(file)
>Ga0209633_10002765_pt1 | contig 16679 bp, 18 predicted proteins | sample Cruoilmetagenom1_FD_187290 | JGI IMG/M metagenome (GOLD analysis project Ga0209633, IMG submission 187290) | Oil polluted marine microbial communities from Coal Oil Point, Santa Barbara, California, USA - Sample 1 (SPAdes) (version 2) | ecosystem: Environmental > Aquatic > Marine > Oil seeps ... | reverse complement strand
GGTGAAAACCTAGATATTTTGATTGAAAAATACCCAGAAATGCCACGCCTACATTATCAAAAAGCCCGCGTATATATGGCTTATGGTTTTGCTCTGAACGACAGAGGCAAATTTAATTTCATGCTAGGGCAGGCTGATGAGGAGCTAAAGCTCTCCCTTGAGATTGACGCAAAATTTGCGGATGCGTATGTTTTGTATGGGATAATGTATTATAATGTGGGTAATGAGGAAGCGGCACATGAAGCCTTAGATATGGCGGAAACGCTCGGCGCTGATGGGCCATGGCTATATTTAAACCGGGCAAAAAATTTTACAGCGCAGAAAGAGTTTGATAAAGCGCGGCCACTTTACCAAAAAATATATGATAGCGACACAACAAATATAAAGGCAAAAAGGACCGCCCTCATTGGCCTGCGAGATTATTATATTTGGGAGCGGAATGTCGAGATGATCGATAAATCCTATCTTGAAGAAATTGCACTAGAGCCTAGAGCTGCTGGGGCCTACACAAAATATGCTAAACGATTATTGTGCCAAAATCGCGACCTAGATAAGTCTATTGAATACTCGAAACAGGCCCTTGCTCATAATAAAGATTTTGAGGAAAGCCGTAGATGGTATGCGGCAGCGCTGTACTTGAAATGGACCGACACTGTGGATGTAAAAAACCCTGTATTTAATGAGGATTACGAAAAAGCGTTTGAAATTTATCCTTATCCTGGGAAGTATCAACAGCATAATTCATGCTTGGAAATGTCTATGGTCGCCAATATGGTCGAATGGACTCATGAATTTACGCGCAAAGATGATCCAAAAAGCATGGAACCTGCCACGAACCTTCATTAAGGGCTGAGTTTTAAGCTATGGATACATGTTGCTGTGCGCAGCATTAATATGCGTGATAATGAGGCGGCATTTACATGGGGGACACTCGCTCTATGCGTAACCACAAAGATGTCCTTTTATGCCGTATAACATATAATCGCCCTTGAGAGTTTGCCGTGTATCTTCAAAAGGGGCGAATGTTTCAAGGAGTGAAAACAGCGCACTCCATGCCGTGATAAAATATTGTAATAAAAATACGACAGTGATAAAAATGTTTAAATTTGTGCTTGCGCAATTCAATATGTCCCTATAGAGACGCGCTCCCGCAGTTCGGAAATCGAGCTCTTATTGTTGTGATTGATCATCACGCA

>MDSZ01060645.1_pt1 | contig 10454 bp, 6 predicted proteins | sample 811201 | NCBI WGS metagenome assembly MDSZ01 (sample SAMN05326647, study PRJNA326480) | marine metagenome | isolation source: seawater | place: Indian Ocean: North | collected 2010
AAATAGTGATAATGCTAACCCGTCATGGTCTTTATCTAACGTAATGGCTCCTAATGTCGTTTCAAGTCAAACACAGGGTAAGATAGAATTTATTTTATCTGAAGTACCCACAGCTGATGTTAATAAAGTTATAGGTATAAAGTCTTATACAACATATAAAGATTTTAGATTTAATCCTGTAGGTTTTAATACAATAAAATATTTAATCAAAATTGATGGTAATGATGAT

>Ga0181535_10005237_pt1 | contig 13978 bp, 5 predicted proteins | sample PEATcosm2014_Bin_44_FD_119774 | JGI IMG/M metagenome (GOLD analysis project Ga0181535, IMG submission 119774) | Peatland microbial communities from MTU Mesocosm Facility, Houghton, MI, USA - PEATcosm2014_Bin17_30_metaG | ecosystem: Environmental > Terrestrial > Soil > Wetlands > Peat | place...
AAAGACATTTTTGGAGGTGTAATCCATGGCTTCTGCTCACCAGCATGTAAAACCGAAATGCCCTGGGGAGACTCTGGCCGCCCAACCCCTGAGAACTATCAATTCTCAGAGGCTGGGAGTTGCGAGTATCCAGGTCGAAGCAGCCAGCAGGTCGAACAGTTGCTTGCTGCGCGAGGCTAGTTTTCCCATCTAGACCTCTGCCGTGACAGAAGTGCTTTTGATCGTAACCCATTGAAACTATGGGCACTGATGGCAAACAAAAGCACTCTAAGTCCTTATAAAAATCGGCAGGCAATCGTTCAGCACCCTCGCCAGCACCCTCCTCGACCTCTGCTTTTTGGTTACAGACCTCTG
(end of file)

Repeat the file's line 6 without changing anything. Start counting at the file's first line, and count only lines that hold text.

AAAGACATTTTTGGAGGTGTAATCCATGGCTTCTGCTCACCAGCATGTAAAACCGAAATGCCCTGGGGAGACTCTGGCCGCCCAACCCCTGAGAACTATCAATTCTCAGAGGCTGGGAGTTGCGAGTATCCAGGTCGAAGCAGCCAGCAGGTCGAACAGTTGCTTGCTGCGCGAGGCTAGTTTTCCCATCTAGACCTCTGCCGTGACAGAAGTGCTTTTGATCGTAACCCATTGAAACTATGGGCACTGATGGCAAACAAAAGCACTCTAAGTCCTTATAAAAATCGGCAGGCAATCGTTCAGCACCCTCGCCAGCACCCTCCTCGACCTCTGCTTTTTGGTTACAGACCTCTG